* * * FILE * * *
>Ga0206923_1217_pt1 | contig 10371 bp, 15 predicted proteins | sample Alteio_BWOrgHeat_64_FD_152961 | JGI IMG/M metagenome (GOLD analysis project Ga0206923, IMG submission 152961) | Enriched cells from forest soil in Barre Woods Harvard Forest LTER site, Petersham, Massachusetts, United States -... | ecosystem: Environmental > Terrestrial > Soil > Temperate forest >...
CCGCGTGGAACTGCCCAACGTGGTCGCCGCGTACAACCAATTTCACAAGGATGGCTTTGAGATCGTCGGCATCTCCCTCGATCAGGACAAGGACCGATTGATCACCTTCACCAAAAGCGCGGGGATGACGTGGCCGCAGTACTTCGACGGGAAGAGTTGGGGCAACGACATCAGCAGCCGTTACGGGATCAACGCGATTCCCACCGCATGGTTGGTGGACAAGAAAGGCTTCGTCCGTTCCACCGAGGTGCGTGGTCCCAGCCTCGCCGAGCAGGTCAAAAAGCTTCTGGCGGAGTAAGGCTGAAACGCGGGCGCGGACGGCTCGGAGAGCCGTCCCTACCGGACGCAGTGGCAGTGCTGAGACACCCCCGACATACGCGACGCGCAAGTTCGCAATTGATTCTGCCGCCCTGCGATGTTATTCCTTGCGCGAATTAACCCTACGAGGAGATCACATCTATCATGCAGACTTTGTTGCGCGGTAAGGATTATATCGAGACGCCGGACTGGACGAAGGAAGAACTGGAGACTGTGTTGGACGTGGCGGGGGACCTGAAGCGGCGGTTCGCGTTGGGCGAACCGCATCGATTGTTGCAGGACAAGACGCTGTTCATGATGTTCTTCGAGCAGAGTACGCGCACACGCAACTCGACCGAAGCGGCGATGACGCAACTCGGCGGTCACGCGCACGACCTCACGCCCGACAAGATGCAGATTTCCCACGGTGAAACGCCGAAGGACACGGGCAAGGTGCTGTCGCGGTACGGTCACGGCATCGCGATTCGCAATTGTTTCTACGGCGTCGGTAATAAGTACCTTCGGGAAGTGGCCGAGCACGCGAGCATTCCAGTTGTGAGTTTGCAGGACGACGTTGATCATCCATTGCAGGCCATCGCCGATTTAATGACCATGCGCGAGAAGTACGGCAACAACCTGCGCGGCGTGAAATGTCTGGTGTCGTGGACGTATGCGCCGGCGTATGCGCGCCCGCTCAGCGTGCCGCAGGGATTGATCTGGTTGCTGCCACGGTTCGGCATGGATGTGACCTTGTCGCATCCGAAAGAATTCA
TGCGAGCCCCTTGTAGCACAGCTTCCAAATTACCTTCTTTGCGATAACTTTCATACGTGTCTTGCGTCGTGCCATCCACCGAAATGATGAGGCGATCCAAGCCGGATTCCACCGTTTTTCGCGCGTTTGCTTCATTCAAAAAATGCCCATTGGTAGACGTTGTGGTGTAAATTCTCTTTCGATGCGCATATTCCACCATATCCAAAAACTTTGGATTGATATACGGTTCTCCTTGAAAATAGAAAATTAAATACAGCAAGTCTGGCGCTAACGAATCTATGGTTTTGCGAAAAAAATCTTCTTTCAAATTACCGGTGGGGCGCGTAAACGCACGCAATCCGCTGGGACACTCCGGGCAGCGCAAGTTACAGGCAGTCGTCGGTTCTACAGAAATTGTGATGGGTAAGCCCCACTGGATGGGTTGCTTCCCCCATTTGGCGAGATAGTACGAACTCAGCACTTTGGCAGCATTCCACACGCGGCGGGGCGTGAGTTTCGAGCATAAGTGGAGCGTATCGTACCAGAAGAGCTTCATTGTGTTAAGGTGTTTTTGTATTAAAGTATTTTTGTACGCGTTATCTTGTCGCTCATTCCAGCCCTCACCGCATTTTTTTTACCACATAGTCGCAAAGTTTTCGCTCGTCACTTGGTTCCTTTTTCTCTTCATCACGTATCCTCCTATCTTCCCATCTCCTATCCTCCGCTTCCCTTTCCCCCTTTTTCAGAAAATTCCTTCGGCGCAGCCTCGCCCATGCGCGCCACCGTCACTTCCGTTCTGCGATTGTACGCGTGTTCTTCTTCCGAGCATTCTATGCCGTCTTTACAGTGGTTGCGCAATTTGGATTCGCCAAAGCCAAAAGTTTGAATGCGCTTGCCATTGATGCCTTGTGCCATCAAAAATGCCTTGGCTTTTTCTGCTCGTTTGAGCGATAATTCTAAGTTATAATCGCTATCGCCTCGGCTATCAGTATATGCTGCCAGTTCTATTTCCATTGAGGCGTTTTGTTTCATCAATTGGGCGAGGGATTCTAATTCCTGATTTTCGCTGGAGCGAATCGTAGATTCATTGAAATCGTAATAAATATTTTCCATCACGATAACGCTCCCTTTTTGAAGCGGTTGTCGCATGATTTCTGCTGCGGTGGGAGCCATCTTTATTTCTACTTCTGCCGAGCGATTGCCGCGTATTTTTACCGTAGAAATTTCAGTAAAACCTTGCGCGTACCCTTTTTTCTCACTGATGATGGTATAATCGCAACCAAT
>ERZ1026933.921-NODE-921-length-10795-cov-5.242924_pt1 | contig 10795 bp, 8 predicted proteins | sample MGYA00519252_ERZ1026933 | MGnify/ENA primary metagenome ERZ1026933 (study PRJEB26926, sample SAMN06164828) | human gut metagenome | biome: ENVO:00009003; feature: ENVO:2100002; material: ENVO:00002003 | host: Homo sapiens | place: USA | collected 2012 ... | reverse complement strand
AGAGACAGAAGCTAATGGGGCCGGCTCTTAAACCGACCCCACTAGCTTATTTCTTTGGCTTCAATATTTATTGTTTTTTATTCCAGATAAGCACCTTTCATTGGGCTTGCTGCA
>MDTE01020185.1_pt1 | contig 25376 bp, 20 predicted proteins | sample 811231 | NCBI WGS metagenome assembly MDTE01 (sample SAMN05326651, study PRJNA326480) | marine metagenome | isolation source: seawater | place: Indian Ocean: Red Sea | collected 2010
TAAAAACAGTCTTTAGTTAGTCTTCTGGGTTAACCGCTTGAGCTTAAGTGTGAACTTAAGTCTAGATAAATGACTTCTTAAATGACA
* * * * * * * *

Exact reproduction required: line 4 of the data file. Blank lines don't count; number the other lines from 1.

>ERZ1026933.921-NODE-921-length-10795-cov-5.242924_pt1 | contig 10795 bp, 8 predicted proteins | sample MGYA00519252_ERZ1026933 | MGnify/ENA primary metagenome ERZ1026933 (study PRJEB26926, sample SAMN06164828) | human gut metagenome | biome: ENVO:00009003; feature: ENVO:2100002; material: ENVO:00002003 | host: Homo sapiens | place: USA | collected 2012 ... | reverse complement strand